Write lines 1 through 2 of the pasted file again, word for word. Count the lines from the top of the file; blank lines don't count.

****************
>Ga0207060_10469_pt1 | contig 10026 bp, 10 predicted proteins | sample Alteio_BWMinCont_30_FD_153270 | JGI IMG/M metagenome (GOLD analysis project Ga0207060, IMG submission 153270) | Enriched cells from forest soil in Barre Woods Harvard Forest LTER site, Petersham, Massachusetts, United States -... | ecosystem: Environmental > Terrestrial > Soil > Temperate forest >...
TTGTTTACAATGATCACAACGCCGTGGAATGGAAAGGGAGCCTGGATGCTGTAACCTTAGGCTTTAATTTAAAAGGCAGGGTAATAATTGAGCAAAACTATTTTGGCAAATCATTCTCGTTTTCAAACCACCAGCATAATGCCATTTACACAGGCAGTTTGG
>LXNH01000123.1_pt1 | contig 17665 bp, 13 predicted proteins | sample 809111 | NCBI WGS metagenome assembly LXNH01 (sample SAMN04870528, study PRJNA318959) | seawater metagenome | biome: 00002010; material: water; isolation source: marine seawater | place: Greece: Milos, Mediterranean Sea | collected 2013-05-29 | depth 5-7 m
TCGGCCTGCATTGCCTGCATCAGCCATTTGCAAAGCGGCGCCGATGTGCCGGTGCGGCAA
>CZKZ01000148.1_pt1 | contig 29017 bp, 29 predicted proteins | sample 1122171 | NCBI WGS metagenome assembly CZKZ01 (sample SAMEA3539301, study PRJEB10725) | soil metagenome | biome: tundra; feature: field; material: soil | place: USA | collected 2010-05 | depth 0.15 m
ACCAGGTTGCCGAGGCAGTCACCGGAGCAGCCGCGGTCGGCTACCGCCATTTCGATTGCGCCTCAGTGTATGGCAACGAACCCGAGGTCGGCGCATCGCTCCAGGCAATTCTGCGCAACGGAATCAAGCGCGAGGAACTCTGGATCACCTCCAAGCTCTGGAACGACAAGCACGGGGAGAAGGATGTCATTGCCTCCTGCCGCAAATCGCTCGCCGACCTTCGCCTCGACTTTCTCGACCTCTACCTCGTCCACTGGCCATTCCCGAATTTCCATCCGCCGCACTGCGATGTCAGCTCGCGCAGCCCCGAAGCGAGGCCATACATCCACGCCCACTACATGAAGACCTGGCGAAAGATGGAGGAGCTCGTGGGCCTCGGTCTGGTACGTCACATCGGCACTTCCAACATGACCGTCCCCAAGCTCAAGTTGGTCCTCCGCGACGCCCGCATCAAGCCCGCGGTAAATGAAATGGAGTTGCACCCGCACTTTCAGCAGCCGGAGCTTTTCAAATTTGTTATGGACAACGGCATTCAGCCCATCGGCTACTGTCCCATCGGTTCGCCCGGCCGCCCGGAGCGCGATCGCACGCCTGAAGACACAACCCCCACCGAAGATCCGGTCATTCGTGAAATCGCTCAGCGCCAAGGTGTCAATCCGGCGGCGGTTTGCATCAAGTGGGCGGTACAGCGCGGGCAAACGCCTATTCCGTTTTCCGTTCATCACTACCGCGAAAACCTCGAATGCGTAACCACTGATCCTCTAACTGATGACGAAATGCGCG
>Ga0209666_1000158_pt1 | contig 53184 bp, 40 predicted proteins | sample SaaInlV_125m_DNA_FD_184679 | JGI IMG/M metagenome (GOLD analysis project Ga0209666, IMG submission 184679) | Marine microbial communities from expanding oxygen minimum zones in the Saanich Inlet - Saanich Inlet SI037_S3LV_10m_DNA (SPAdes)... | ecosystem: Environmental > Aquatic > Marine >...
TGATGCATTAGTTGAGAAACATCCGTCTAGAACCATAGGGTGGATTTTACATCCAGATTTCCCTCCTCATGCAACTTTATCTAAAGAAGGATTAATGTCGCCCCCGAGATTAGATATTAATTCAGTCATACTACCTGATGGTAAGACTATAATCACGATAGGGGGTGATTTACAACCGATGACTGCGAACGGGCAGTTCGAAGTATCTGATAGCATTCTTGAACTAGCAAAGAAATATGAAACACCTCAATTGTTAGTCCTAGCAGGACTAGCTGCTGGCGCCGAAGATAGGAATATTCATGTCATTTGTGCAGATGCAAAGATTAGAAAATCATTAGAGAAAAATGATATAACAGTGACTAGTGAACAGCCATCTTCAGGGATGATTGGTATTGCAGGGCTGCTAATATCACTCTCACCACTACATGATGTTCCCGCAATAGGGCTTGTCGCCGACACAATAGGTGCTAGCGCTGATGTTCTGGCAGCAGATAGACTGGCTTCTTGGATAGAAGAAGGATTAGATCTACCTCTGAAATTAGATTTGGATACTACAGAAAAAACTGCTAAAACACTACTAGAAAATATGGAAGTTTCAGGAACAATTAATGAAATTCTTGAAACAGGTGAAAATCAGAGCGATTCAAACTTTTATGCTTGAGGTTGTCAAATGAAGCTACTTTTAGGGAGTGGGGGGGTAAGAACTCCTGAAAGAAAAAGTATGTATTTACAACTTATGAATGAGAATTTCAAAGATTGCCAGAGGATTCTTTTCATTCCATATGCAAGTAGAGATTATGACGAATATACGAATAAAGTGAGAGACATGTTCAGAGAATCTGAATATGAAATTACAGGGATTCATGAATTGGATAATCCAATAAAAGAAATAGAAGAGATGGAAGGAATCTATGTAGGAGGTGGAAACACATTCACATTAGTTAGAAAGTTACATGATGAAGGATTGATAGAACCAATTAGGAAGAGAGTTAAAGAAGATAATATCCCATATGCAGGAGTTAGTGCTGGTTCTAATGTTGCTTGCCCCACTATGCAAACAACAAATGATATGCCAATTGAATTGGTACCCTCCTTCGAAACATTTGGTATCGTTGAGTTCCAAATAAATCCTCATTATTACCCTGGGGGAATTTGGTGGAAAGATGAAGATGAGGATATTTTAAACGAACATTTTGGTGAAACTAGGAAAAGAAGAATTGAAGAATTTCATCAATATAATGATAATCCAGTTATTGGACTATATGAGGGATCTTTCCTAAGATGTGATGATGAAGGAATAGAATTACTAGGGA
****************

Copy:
>Ga0207060_10469_pt1 | contig 10026 bp, 10 predicted proteins | sample Alteio_BWMinCont_30_FD_153270 | JGI IMG/M metagenome (GOLD analysis project Ga0207060, IMG submission 153270) | Enriched cells from forest soil in Barre Woods Harvard Forest LTER site, Petersham, Massachusetts, United States -... | ecosystem: Environmental > Terrestrial > Soil > Temperate forest >...
TTGTTTACAATGATCACAACGCCGTGGAATGGAAAGGGAGCCTGGATGCTGTAACCTTAGGCTTTAATTTAAAAGGCAGGGTAATAATTGAGCAAAACTATTTTGGCAAATCATTCTCGTTTTCAAACCACCAGCATAATGCCATTTACACAGGCAGTTTGG